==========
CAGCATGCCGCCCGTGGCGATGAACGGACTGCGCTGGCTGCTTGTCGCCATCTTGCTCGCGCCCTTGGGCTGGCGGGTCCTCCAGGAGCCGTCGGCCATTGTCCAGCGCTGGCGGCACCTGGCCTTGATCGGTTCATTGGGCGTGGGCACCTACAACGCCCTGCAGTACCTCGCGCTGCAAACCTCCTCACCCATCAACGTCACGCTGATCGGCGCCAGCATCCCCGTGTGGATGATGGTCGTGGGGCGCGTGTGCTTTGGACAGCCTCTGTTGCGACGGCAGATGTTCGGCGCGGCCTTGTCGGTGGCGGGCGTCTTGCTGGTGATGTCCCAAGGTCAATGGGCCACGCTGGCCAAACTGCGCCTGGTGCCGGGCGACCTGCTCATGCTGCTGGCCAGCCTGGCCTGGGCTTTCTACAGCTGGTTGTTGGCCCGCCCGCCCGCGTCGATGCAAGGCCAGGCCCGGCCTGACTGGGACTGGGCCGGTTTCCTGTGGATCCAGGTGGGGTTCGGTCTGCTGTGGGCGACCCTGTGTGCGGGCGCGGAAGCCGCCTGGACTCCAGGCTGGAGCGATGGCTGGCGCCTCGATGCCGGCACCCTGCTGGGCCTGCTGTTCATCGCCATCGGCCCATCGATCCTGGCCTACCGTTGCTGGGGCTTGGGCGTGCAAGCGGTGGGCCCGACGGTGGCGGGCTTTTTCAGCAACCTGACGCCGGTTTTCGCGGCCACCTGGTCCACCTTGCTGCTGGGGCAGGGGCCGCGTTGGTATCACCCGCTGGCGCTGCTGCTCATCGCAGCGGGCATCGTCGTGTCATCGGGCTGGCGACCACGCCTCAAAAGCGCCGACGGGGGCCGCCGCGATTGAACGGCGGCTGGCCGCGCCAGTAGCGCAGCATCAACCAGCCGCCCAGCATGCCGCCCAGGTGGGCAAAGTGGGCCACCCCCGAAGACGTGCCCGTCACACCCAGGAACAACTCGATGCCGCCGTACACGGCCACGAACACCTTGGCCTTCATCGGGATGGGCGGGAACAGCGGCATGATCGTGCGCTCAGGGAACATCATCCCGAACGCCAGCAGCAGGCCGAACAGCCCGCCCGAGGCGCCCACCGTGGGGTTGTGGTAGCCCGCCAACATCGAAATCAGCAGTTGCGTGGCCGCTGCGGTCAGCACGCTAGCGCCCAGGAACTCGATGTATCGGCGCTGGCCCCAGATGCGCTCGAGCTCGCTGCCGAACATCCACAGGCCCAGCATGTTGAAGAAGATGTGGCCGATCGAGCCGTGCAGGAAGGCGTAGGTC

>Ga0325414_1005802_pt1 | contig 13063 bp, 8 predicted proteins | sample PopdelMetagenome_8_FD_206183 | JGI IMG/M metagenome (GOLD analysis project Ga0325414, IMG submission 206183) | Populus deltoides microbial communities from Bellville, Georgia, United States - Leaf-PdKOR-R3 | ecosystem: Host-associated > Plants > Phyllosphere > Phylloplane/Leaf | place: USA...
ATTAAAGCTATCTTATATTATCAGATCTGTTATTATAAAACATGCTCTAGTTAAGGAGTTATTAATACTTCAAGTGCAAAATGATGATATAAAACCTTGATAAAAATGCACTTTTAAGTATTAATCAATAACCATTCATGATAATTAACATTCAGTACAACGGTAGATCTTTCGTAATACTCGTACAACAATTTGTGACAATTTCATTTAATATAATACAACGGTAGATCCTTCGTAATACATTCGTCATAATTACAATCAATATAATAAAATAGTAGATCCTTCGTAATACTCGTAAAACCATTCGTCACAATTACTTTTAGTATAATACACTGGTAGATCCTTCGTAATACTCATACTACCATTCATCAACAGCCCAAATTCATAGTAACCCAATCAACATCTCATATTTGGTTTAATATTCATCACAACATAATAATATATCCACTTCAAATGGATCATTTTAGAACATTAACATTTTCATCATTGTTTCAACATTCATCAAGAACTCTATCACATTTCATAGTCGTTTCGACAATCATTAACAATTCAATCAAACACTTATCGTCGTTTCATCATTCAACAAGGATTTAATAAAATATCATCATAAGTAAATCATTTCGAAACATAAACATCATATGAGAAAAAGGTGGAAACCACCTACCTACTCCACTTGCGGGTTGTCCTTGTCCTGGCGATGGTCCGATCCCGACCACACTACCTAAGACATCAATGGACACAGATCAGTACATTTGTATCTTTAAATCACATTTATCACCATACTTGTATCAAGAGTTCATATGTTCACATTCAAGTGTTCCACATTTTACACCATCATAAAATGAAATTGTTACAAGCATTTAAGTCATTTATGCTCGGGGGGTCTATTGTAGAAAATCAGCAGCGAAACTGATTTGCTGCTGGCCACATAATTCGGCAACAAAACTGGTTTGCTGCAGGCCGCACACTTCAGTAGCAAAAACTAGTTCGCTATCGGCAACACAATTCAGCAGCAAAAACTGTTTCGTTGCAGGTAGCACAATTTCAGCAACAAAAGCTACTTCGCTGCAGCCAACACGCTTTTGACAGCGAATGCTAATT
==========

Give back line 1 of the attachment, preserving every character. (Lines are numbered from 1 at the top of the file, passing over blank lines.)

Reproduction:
CAGCATGCCGCCCGTGGCGATGAACGGACTGCGCTGGCTGCTTGTCGCCATCTTGCTCGCGCCCTTGGGCTGGCGGGTCCTCCAGGAGCCGTCGGCCATTGTCCAGCGCTGGCGGCACCTGGCCTTGATCGGTTCATTGGGCGTGGGCACCTACAACGCCCTGCAGTACCTCGCGCTGCAAACCTCCTCACCCATCAACGTCACGCTGATCGGCGCCAGCATCCCCGTGTGGATGATGGTCGTGGGGCGCGTGTGCTTTGGACAGCCTCTGTTGCGACGGCAGATGTTCGGCGCGGCCTTGTCGGTGGCGGGCGTCTTGCTGGTGATGTCCCAAGGTCAATGGGCCACGCTGGCCAAACTGCGCCTGGTGCCGGGCGACCTGCTCATGCTGCTGGCCAGCCTGGCCTGGGCTTTCTACAGCTGGTTGTTGGCCCGCCCGCCCGCGTCGATGCAAGGCCAGGCCCGGCCTGACTGGGACTGGGCCGGTTTCCTGTGGATCCAGGTGGGGTTCGGTCTGCTGTGGGCGACCCTGTGTGCGGGCGCGGAAGCCGCCTGGACTCCAGGCTGGAGCGATGGCTGGCGCCTCGATGCCGGCACCCTGCTGGGCCTGCTGTTCATCGCCATCGGCCCATCGATCCTGGCCTACCGTTGCTGGGGCTTGGGCGTGCAAGCGGTGGGCCCGACGGTGGCGGGCTTTTTCAGCAACCTGACGCCGGTTTTCGCGGCCACCTGGTCCACCTTGCTGCTGGGGCAGGGGCCGCGTTGGTATCACCCGCTGGCGCTGCTGCTCATCGCAGCGGGCATCGTCGTGTCATCGGGCTGGCGACCACGCCTCAAAAGCGCCGACGGGGGCCGCCGCGATTGAACGGCGGCTGGCCGCGCCAGTAGCGCAGCATCAACCAGCCGCCCAGCATGCCGCCCAGGTGGGCAAAGTGGGCCACCCCCGAAGACGTGCCCGTCACACCCAGGAACAACTCGATGCCGCCGTACACGGCCACGAACACCTTGGCCTTCATCGGGATGGGCGGGAACAGCGGCATGATCGTGCGCTCAGGGAACATCATCCCGAACGCCAGCAGCAGGCCGAACAGCCCGCCCGAGGCGCCCACCGTGGGGTTGTGGTAGCCCGCCAACATCGAAATCAGCAGTTGCGTGGCCGCTGCGGTCAGCACGCTAGCGCCCAGGAACTCGATGTATCGGCGCTGGCCCCAGATGCGCTCGAGCTCGCTGCCGAACATCCACAGGCCCAGCATGTTGAAGAAGATGTGGCCGATCGAGCCGTGCAGGAAGGCGTAGGTC